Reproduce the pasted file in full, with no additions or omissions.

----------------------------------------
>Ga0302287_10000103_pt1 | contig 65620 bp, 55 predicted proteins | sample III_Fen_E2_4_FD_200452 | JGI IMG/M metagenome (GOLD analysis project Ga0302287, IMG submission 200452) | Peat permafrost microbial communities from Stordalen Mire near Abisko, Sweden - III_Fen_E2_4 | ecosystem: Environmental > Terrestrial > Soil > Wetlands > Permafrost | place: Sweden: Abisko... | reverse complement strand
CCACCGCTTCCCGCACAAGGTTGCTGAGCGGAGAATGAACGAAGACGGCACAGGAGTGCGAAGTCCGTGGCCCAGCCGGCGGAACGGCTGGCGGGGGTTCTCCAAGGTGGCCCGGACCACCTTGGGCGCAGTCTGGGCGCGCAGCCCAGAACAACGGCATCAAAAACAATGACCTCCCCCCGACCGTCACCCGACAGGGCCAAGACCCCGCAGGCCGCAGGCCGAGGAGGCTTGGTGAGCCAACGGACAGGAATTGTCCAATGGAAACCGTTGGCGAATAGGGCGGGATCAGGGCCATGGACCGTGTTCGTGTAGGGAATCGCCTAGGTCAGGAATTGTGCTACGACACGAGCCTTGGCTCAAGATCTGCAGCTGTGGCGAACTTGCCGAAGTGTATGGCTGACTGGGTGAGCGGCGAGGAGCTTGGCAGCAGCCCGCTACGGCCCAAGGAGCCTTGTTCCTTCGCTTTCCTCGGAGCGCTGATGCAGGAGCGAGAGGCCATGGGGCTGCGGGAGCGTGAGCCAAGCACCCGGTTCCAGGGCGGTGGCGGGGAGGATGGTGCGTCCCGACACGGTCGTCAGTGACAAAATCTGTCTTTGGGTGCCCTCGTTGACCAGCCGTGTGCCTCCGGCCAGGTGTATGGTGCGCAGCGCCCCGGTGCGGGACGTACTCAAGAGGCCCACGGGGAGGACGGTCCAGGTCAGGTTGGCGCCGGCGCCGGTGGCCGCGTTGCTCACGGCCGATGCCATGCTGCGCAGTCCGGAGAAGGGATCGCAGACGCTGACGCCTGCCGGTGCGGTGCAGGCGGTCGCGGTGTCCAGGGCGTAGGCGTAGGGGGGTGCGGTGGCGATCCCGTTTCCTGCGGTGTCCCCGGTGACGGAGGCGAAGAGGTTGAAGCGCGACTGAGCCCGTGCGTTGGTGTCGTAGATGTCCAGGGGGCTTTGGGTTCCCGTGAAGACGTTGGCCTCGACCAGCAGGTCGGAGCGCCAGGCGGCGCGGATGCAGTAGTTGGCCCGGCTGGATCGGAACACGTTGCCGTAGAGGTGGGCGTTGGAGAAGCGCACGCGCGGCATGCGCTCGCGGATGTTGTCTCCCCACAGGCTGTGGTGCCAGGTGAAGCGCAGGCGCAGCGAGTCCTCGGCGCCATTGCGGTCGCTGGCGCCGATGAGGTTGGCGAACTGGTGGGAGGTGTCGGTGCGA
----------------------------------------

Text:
>Ga0302287_10000103_pt1 | contig 65620 bp, 55 predicted proteins | sample III_Fen_E2_4_FD_200452 | JGI IMG/M metagenome (GOLD analysis project Ga0302287, IMG submission 200452) | Peat permafrost microbial communities from Stordalen Mire near Abisko, Sweden - III_Fen_E2_4 | ecosystem: Environmental > Terrestrial > Soil > Wetlands > Permafrost | place: Sweden: Abisko... | reverse complement strand
CCACCGCTTCCCGCACAAGGTTGCTGAGCGGAGAATGAACGAAGACGGCACAGGAGTGCGAAGTCCGTGGCCCAGCCGGCGGAACGGCTGGCGGGGGTTCTCCAAGGTGGCCCGGACCACCTTGGGCGCAGTCTGGGCGCGCAGCCCAGAACAACGGCATCAAAAACAATGACCTCCCCCCGACCGTCACCCGACAGGGCCAAGACCCCGCAGGCCGCAGGCCGAGGAGGCTTGGTGAGCCAACGGACAGGAATTGTCCAATGGAAACCGTTGGCGAATAGGGCGGGATCAGGGCCATGGACCGTGTTCGTGTAGGGAATCGCCTAGGTCAGGAATTGTGCTACGACACGAGCCTTGGCTCAAGATCTGCAGCTGTGGCGAACTTGCCGAAGTGTATGGCTGACTGGGTGAGCGGCGAGGAGCTTGGCAGCAGCCCGCTACGGCCCAAGGAGCCTTGTTCCTTCGCTTTCCTCGGAGCGCTGATGCAGGAGCGAGAGGCCATGGGGCTGCGGGAGCGTGAGCCAAGCACCCGGTTCCAGGGCGGTGGCGGGGAGGATGGTGCGTCCCGACACGGTCGTCAGTGACAAAATCTGTCTTTGGGTGCCCTCGTTGACCAGCCGTGTGCCTCCGGCCAGGTGTATGGTGCGCAGCGCCCCGGTGCGGGACGTACTCAAGAGGCCCACGGGGAGGACGGTCCAGGTCAGGTTGGCGCCGGCGCCGGTGGCCGCGTTGCTCACGGCCGATGCCATGCTGCGCAGTCCGGAGAAGGGATCGCAGACGCTGACGCCTGCCGGTGCGGTGCAGGCGGTCGCGGTGTCCAGGGCGTAGGCGTAGGGGGGTGCGGTGGCGATCCCGTTTCCTGCGGTGTCCCCGGTGACGGAGGCGAAGAGGTTGAAGCGCGACTGAGCCCGTGCGTTGGTGTCGTAGATGTCCAGGGGGCTTTGGGTTCCCGTGAAGACGTTGGCCTCGACCAGCAGGTCGGAGCGCCAGGCGGCGCGGATGCAGTAGTTGGCCCGGCTGGATCGGAACACGTTGCCGTAGAGGTGGGCGTTGGAGAAGCGCACGCGCGGCATGCGCTCGCGGATGTTGTCTCCCCACAGGCTGTGGTGCCAGGTGAAGCGCAGGCGCAGCGAGTCCTCGGCGCCATTGCGGTCGCTGGCGCCGATGAGGTTGGCGAACTGGTGGGAGGTGTCGGTGCGA